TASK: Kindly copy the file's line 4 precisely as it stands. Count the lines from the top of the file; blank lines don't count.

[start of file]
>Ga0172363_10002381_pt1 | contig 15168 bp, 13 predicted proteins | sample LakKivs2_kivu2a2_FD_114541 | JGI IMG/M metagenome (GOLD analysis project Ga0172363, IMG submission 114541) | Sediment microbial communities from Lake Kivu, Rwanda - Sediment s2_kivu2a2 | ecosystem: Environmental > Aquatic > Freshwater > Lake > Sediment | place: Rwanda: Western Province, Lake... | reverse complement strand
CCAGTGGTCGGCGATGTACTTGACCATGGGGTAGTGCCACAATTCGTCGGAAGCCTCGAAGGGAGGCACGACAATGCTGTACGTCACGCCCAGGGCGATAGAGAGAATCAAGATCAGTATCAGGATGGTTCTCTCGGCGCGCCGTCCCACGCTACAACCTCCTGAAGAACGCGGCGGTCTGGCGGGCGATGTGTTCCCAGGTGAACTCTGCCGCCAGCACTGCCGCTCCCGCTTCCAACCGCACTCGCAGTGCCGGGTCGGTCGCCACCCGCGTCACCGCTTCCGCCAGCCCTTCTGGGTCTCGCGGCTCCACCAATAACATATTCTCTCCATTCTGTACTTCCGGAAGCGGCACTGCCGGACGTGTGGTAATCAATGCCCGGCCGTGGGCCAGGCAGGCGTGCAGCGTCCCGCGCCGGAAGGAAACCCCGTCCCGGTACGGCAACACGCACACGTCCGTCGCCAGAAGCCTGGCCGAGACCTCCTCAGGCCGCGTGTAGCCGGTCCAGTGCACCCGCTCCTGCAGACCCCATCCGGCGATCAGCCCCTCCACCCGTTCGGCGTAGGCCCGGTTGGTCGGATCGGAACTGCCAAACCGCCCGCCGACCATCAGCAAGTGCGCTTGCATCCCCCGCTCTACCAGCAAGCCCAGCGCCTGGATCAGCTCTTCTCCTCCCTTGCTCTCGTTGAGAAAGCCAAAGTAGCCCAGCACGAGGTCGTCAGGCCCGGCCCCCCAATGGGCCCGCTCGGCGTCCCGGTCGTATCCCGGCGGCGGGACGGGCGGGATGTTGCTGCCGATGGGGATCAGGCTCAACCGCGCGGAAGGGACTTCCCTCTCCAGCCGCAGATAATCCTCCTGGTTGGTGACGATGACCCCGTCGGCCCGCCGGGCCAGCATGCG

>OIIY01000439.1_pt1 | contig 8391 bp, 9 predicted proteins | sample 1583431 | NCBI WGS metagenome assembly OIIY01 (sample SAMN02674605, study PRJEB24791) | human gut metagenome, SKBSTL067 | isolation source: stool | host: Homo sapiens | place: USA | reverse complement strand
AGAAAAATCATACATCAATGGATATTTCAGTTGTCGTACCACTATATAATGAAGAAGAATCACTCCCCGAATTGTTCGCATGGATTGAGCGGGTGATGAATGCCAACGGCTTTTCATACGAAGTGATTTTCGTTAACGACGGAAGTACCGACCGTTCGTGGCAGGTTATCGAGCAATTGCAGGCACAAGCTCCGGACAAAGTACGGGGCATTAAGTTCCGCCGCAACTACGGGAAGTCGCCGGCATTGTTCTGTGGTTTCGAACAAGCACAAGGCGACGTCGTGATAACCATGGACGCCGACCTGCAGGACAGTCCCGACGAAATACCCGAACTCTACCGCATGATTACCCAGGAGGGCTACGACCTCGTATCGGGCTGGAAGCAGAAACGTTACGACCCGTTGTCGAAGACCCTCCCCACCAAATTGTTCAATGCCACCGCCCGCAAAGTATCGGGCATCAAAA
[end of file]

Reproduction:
AGAAAAATCATACATCAATGGATATTTCAGTTGTCGTACCACTATATAATGAAGAAGAATCACTCCCCGAATTGTTCGCATGGATTGAGCGGGTGATGAATGCCAACGGCTTTTCATACGAAGTGATTTTCGTTAACGACGGAAGTACCGACCGTTCGTGGCAGGTTATCGAGCAATTGCAGGCACAAGCTCCGGACAAAGTACGGGGCATTAAGTTCCGCCGCAACTACGGGAAGTCGCCGGCATTGTTCTGTGGTTTCGAACAAGCACAAGGCGACGTCGTGATAACCATGGACGCCGACCTGCAGGACAGTCCCGACGAAATACCCGAACTCTACCGCATGATTACCCAGGAGGGCTACGACCTCGTATCGGGCTGGAAGCAGAAACGTTACGACCCGTTGTCGAAGACCCTCCCCACCAAATTGTTCAATGCCACCGCCCGCAAAGTATCGGGCATCAAAA